And Jesus answered him, “Simon, I have something to say to you.” And he replied, “Say it, Teacher.”  “A moneylender had two debtors: one owed five hundred denarii, and the other fifty.  When they were unable to repay, he graciously forgave them both. So which of them will love him more?” Simon answered and said, “I suppose the one whom he forgave more.” And He said to him, “You have judged correctly.” Turning toward the woman, He said to Simon, “Do you see this woman? I entered your house; you gave Me no water for My feet, but she has wet My feet with her tears and wiped them with her hair. You gave Me no kiss; but she, since the time I came in, has not ceased to kiss My feet. You did not anoint My head with oil, but she anointed My feet with perfume. For this reason I say to you, her sins, which are many, have been forgiven, for she loved much; but he who is forgiven little, loves little.” Then He said to her, “Your sins have been forgiven.” Those who were reclining at the table with Him began to say to themselves, “Who is this man who even forgives sins?” And He said to the woman, “Your faith has saved you; go in peace” (Luke 7: 36-50 NASB).

She walks the road toward Simon’s house, with an alabaster vial in her trembling hands. Her thoughts are scrambled; she is nervous and scared. The sound of her footsteps echo loud in her ears; it has drowned out all else, except the beating of her heart. What am I doing? I can’t go marching into Simon’s house—they will drag me out and have me stoned. Her thoughts turn toward Jesus: surely he will not accept me, I am a wretched woman. But He is my only hope; I am so desperate for a new life, I am imprisoned and there is no way out. I must get to Jesus. I have seen His wonders, I have seen His grace extended to many others; surely, there are crumbs left for me.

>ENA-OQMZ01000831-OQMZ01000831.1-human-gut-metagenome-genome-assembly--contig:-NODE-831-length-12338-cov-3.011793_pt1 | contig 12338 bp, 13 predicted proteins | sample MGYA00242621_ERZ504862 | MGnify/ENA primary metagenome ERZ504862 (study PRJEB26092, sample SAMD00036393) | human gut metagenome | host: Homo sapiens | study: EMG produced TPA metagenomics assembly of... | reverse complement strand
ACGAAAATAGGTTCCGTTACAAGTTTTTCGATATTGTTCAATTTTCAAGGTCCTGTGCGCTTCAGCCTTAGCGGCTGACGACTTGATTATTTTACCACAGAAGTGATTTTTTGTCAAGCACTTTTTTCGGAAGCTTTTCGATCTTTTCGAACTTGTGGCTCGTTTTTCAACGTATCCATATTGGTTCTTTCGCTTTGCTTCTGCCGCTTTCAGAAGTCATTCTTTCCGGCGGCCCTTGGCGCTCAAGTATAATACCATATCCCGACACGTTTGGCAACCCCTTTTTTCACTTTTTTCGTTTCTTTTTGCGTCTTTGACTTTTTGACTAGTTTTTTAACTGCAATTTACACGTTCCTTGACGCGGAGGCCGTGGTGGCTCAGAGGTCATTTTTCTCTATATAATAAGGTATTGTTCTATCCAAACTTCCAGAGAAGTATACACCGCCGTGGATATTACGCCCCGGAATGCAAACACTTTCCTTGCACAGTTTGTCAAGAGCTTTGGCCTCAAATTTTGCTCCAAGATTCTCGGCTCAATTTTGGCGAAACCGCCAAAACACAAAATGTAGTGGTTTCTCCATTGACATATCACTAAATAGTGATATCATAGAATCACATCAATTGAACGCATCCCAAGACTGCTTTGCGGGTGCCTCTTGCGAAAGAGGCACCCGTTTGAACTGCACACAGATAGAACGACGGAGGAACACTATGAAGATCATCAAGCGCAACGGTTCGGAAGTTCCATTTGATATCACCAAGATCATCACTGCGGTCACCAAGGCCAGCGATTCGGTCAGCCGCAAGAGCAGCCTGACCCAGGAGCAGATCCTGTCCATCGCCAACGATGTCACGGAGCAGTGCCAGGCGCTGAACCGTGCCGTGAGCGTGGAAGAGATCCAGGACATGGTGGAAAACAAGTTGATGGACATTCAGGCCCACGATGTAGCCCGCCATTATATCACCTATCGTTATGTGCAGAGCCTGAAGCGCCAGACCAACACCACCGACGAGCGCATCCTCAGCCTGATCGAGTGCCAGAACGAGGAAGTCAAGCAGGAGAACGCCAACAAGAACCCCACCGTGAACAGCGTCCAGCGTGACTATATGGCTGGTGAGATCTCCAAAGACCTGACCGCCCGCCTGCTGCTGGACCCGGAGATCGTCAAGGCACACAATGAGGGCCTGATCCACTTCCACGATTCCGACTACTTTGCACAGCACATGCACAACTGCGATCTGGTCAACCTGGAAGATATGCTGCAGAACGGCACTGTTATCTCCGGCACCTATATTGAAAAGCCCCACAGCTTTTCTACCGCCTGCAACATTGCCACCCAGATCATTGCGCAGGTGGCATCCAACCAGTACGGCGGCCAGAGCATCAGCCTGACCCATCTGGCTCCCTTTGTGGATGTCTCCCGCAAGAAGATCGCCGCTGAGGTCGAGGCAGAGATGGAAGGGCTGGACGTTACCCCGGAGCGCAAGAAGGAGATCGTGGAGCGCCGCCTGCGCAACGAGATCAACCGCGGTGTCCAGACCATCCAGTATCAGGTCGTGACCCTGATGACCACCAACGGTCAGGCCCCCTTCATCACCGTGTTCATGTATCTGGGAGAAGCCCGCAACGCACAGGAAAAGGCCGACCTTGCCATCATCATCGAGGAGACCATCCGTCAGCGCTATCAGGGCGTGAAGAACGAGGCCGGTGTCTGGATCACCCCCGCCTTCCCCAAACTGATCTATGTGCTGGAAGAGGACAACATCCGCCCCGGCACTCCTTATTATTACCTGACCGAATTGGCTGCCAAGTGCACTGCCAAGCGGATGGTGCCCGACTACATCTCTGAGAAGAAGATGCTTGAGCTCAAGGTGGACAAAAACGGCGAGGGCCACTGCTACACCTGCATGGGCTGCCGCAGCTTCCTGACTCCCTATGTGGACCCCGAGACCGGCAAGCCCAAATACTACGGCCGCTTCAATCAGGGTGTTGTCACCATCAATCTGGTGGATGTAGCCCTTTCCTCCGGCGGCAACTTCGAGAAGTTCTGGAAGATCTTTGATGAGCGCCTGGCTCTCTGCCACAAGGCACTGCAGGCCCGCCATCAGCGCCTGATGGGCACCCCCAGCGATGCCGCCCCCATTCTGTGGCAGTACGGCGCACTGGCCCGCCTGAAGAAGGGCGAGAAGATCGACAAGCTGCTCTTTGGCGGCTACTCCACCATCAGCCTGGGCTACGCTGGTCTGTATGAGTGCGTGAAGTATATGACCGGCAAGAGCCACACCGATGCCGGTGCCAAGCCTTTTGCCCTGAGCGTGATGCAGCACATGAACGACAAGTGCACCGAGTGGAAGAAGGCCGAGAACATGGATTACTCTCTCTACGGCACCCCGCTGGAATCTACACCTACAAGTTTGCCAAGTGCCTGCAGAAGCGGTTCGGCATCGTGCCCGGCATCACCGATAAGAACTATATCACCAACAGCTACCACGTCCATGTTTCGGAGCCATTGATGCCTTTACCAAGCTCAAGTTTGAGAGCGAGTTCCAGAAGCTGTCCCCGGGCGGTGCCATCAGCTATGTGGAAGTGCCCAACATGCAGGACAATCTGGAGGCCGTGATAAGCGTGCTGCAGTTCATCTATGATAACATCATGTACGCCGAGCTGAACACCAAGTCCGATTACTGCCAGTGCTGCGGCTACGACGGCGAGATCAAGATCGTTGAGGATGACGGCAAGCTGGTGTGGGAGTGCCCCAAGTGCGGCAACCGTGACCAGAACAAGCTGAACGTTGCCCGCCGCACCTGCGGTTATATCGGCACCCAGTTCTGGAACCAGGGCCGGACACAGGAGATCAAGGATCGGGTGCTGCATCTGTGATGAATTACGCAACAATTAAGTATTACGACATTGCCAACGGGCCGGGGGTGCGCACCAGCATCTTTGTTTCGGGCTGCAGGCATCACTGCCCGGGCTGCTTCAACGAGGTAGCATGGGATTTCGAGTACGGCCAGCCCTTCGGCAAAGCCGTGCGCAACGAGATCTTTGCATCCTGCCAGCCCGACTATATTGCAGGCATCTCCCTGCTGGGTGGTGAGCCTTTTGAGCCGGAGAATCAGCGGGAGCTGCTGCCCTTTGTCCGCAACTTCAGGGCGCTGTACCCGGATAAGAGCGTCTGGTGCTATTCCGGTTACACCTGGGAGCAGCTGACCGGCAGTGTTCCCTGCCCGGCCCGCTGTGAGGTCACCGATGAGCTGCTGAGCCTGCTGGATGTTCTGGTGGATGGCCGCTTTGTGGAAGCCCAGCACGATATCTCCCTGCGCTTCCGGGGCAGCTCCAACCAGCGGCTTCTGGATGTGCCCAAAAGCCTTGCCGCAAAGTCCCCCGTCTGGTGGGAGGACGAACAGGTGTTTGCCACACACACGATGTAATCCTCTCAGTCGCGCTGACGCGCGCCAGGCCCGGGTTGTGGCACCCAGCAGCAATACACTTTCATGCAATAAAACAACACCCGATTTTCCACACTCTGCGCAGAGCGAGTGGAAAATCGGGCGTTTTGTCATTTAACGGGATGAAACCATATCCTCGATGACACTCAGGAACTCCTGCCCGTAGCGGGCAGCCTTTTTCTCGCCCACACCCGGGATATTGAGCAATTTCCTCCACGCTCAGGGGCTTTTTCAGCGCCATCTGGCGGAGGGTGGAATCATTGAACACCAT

She can barely swallow for the lump in her throat. She paces back and forth, not quite able to bring herself to the gate. What will they say? How will they treat me? How will I get through the door without being thrown out? I must see Jesus. God of Abraham, help me.

Labels—they are so hurtful. This account of the woman with the alabaster box reminds me of the Scarlet Letter. Once a sinner, always a sinner; the scarlet letter is a permanent mark of one’s sin. This woman is a sinner, and she dares to enter the house of a Pharisee, and defile a Rabbi. Who does she think she is? Has she lost her mind? She is a sinner with no access to God; she is far from the reach of His grace. Which was a sinner; she’s a sinner; her sins which were many, these are her scarlet letters.

“For this reason I say to you, her sins, which are many, have been forgiven, for she loved much; but he who is forgiven little, loves little.” Then He said to her, “Your sins have been forgiven.”  Those who were reclining at the table with Him began to say to themselves, “Who is this man who even forgives sins?”  And He said to the woman, “Your faith has saved you; go in peace” (Luke 7:47-50 NASB). 

“‘Go in peace’ was the last word the transformed harlot heard. It actually means, ‘go into peace.’ Peace was to be the new home in which she was to live.” 

 He sent her into peace; He freed her from the chaos and the prison of her sinful life.

Piper is a writer, teacher, and seminarian. She writes about her passion, Jesus Christ, on her blog, www.witnessingthedivine.blogspot.com, and expounds on the Word to ignite in readers a hunger and thirst for God. Piper lives in Colorado at the foot of the Rocky Mountains, with her husband and three children.